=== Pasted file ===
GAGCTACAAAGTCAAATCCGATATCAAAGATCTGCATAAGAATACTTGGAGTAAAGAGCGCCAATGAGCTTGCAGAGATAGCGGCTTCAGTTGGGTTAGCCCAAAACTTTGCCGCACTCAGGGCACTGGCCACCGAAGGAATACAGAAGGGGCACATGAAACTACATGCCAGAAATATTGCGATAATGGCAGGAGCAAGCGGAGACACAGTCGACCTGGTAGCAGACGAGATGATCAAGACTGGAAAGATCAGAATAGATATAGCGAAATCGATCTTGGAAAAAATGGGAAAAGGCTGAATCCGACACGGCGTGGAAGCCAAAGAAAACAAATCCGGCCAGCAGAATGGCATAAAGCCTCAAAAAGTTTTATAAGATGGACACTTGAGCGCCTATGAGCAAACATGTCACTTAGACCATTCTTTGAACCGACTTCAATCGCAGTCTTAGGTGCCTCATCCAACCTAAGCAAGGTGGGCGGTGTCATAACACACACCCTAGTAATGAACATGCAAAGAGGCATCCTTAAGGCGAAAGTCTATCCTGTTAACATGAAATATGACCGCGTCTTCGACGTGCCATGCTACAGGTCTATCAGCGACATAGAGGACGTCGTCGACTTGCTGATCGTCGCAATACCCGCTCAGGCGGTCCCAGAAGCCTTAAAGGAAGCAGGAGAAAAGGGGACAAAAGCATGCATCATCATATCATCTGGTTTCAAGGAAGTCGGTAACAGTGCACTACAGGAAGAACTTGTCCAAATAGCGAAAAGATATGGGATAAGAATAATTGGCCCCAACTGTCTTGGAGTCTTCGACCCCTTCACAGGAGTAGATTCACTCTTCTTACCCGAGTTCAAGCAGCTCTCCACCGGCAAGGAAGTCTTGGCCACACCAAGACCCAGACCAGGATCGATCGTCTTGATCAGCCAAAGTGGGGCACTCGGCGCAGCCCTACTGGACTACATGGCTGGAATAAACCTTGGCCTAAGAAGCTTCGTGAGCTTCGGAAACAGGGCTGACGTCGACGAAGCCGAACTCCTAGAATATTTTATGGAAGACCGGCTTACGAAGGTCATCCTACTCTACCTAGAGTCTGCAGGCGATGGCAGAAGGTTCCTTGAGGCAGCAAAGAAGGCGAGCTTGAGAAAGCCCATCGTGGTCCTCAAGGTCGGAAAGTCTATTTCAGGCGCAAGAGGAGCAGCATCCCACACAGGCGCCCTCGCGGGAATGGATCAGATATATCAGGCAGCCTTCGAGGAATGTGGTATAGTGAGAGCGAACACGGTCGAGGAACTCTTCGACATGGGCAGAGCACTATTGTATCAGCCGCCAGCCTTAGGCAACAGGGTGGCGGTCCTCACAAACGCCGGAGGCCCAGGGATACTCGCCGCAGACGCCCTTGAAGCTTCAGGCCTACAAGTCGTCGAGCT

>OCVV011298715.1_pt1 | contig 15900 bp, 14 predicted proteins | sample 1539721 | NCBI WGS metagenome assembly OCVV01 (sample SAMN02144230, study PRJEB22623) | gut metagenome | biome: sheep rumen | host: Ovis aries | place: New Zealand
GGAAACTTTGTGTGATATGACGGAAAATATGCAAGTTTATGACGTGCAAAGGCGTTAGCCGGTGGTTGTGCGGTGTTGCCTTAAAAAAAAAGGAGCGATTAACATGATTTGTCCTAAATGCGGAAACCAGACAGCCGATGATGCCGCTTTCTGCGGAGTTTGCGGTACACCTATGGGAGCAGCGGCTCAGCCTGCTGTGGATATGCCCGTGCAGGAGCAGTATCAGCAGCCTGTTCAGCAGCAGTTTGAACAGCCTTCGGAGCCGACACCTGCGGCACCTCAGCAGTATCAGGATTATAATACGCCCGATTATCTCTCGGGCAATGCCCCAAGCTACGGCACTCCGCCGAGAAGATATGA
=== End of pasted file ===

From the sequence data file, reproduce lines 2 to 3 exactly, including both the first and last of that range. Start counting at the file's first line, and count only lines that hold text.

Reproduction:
>OCVV011298715.1_pt1 | contig 15900 bp, 14 predicted proteins | sample 1539721 | NCBI WGS metagenome assembly OCVV01 (sample SAMN02144230, study PRJEB22623) | gut metagenome | biome: sheep rumen | host: Ovis aries | place: New Zealand
GGAAACTTTGTGTGATATGACGGAAAATATGCAAGTTTATGACGTGCAAAGGCGTTAGCCGGTGGTTGTGCGGTGTTGCCTTAAAAAAAAAGGAGCGATTAACATGATTTGTCCTAAATGCGGAAACCAGACAGCCGATGATGCCGCTTTCTGCGGAGTTTGCGGTACACCTATGGGAGCAGCGGCTCAGCCTGCTGTGGATATGCCCGTGCAGGAGCAGTATCAGCAGCCTGTTCAGCAGCAGTTTGAACAGCCTTCGGAGCCGACACCTGCGGCACCTCAGCAGTATCAGGATTATAATACGCCCGATTATCTCTCGGGCAATGCCCCAAGCTACGGCACTCCGCCGAGAAGATATGA